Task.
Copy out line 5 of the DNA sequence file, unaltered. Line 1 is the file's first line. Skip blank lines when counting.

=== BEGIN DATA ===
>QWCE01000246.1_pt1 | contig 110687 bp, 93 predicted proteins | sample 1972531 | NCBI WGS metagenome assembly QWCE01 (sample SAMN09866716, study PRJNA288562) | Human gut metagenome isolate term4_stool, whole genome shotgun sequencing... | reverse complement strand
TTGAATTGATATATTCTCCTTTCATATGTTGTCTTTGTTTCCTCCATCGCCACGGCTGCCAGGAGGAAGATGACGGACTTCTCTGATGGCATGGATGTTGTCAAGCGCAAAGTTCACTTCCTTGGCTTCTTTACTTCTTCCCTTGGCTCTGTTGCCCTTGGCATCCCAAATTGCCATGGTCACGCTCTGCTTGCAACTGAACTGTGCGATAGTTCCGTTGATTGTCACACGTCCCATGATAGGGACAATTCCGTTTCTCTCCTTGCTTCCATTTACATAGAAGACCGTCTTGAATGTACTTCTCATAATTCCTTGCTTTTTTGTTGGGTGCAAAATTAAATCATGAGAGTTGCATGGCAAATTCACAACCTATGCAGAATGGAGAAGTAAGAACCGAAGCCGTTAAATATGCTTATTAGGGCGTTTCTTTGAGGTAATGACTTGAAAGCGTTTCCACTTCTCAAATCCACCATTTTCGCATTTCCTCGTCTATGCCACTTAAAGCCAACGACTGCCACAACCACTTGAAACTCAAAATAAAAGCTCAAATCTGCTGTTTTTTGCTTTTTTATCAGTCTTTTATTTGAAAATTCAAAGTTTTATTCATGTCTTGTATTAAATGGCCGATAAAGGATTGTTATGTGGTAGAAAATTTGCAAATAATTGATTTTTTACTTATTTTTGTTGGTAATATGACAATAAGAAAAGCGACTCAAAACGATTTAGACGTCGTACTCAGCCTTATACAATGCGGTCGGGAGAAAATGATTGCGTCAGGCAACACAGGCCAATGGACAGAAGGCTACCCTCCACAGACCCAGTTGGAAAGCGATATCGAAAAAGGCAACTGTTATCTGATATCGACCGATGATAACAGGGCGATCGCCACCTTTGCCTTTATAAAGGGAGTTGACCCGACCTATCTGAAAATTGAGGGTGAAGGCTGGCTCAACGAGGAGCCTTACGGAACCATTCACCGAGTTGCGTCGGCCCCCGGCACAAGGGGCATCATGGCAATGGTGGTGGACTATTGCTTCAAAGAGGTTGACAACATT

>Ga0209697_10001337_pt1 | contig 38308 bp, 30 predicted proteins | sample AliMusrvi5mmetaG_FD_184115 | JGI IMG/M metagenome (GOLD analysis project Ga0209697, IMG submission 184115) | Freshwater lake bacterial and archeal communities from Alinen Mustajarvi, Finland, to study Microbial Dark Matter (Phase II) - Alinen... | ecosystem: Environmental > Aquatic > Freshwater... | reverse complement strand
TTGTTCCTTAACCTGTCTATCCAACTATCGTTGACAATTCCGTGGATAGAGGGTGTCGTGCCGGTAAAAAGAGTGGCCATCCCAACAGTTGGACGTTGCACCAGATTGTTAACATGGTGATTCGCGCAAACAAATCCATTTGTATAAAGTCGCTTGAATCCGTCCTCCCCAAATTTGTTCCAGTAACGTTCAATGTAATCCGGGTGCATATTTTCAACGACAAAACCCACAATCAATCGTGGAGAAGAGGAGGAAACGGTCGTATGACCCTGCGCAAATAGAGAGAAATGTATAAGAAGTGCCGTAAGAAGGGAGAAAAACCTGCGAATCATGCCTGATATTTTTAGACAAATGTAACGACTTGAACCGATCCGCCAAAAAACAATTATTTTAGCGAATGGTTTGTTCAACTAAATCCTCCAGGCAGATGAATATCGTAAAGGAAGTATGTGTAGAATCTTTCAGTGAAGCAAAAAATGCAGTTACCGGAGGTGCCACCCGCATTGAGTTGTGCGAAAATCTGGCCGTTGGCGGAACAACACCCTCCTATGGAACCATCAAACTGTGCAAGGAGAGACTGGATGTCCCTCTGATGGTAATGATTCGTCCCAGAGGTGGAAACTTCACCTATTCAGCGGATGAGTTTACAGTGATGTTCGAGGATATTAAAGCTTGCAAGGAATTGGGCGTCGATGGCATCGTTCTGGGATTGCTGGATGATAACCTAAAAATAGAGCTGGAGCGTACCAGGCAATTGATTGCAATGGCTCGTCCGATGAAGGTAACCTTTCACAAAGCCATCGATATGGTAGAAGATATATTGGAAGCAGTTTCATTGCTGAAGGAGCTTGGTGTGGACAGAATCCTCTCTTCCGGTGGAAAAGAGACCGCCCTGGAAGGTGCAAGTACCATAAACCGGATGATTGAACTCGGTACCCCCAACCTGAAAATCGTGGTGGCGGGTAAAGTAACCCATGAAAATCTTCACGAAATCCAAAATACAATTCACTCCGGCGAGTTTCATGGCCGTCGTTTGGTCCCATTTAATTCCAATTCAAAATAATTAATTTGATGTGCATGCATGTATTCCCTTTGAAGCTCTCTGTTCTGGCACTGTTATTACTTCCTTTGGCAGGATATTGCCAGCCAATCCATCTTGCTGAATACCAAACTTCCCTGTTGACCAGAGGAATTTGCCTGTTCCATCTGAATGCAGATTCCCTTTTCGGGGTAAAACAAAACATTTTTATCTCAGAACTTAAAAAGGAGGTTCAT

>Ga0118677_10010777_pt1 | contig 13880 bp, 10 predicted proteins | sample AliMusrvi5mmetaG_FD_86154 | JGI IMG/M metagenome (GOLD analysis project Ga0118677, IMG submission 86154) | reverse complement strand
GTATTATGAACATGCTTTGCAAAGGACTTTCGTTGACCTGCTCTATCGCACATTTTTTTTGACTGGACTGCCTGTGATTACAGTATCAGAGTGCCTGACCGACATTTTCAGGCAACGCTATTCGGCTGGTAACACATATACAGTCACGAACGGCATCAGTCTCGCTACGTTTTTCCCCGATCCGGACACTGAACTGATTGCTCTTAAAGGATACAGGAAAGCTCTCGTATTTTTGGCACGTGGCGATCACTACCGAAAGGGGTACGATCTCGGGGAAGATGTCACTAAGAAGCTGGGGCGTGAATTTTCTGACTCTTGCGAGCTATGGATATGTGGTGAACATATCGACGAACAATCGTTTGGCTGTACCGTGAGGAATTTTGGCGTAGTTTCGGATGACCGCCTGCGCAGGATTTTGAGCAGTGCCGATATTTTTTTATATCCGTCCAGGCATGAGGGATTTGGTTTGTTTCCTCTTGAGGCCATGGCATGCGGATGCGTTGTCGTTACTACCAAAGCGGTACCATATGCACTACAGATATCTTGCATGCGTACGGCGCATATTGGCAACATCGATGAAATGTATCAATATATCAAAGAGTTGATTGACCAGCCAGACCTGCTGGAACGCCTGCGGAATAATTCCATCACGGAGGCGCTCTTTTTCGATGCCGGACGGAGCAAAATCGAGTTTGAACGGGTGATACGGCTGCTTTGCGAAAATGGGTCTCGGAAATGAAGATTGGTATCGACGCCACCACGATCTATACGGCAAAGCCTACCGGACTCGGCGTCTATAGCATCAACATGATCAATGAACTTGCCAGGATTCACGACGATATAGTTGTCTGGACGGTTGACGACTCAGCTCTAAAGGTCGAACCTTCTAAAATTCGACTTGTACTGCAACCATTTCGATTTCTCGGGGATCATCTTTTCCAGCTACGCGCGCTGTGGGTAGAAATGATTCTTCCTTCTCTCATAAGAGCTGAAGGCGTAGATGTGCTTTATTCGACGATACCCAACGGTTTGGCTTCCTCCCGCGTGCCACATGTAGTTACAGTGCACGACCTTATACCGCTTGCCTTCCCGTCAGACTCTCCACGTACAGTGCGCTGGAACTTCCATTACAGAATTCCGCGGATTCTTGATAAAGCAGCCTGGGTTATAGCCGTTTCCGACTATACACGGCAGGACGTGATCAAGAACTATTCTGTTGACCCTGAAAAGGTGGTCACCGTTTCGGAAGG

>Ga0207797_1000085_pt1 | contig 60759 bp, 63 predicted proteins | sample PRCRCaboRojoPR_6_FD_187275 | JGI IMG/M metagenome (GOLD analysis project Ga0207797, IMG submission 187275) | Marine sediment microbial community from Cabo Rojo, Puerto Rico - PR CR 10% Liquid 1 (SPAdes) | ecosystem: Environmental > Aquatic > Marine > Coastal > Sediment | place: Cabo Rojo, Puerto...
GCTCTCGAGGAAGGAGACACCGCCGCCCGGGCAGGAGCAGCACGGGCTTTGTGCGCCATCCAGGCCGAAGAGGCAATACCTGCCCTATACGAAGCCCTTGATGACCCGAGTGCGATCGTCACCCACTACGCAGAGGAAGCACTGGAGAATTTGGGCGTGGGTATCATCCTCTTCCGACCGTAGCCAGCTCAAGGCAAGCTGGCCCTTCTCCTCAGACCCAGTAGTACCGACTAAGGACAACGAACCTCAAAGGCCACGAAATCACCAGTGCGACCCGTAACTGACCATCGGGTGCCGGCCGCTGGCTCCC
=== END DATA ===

>Ga0118677_10010777_pt1 | contig 13880 bp, 10 predicted proteins | sample AliMusrvi5mmetaG_FD_86154 | JGI IMG/M metagenome (GOLD analysis project Ga0118677, IMG submission 86154) | reverse complement strand